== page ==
James Tour

T. T. and W. F. Chao Professor of Chemistry, Computer Science, and of Materials Science and NanoEngineering

James Tour knows innovation. Whether he is laser-printing graphene onto a coconut, converting a Girl Scout Cookie into graphene, or racing nanocars, he and his lab aim high in their research. “If we are going to create something that has real impact, we have to swing for the fences,” Tour says. “We let other groups do the incremental research. Let’s do the hard stuff.”

Most recently, he and his lab developed a simple way to produce conductive, three-dimensional objects made of graphene foam, a squishy solid that offers new possibilities for energy storage and flexible electronic sensor applications. The results bring graphene and its many uses into the third dimension.

Whatever the breakthrough, students remain central to his efforts. He is particularly dedicated to teaching undergraduates, working to facilitate their moments of discovery. “I do it because, the way I look at it, it’s like I am bringing students to the Grand Canyon for the first time,” James says. “I get so excited to watch their jaws drop when they see something molecular that has real-world implications — it’s highly rewarding to know that I have a role in shaping their interests.”

"Giving to higher education is going to outlast you." — James Tour

Tour works hard to ensure that undergraduates are doing meaningful work. “Our undergraduates in chemistry all spend time working in the laboratory,” he notes. “It's rewarding to feel that I've had a part in their lives, molding them and mentoring them.”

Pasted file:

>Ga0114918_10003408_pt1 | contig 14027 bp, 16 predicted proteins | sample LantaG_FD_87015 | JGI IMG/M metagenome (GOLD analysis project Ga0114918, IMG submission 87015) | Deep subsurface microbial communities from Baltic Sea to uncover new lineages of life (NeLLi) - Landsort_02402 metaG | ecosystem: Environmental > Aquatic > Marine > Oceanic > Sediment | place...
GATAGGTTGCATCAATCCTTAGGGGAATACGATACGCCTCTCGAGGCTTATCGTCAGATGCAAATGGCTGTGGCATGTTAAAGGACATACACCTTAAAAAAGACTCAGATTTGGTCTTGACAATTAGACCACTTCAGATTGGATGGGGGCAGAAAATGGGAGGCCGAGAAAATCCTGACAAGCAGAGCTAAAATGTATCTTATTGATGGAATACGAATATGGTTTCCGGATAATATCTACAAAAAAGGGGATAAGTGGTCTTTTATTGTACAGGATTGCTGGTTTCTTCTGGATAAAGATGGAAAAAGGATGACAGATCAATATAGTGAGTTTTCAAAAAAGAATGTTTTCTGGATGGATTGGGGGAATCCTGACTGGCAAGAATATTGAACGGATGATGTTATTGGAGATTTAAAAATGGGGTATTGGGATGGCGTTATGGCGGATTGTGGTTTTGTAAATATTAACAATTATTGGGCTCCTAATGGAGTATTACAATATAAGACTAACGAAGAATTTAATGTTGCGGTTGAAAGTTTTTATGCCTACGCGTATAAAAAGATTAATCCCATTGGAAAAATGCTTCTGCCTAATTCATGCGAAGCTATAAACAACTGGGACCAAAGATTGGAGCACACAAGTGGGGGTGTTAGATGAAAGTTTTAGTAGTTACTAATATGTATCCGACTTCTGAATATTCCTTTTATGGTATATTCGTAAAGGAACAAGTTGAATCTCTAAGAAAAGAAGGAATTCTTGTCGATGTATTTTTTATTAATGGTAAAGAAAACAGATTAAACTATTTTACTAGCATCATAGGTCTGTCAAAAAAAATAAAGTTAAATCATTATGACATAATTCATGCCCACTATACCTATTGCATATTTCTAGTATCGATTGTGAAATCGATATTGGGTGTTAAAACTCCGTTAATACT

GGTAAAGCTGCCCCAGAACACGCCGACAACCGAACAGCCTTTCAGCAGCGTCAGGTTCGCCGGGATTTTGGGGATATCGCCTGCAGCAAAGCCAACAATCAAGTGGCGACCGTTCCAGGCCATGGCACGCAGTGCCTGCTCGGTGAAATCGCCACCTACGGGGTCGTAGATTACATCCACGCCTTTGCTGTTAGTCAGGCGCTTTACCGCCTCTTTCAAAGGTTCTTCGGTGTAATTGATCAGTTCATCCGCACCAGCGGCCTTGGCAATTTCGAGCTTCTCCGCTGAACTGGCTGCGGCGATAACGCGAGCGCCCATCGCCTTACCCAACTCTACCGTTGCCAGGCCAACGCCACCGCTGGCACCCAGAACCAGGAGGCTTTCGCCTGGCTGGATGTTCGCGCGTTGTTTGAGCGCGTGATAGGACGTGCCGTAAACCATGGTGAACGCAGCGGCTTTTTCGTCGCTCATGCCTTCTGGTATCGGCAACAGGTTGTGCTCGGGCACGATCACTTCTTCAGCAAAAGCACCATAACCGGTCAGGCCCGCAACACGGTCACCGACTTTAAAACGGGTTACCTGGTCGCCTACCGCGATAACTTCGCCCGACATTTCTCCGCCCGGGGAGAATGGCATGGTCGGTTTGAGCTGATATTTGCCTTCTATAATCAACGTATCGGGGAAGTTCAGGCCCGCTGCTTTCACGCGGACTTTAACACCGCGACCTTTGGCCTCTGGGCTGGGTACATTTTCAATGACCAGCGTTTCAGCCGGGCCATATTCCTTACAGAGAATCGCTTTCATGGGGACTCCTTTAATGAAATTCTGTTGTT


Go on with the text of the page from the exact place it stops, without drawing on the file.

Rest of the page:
Tour’s graduate students operate in a highly collaborative and creative environment, creating an atmosphere that has been key to major breakthroughs. “I remember when my graduate students first brought me laser-induced graphene,” Tour remarks, “where the laser had missed the substrate and hit the polymer surface and the polymer turned into graphene. Totally unexpected. That was in 2014. We've published over 20 papers on laser-induced graphene since then, and there are now one to two papers a week coming out on laser-induced graphene. It's opened up a whole new area of research for people all around the world.”

Creativity permeates his efforts, as a researcher and a teacher. “As I teach my students, doing science is not just about being smart. The most powerful thing is: How creative are we? Creativity is the thing that distinguishes what we do from other institutions. Creativity, when people read our papers and they say, ‘Wow, I wish I'd have thought of that.’”

Tour is keenly aware that impactful research and a dynamic educational environment calls for philanthropic support. “If we are going to be competitive on an international level, we must have state-of-the-art research facilities made possible by philanthropy,” he says. “Having these facilities is also how we provide meaningful opportunities for our students. If we want to impact the world, it’s important that we give these opportunities to the best students.”

On a deeper level, he believes that higher education is a cause worth supporting. “Giving to higher education is going to outlast you,” he says. “You are providing opportunities for people. Long after you're gone, it's having an impact. How many things can you say that about?”


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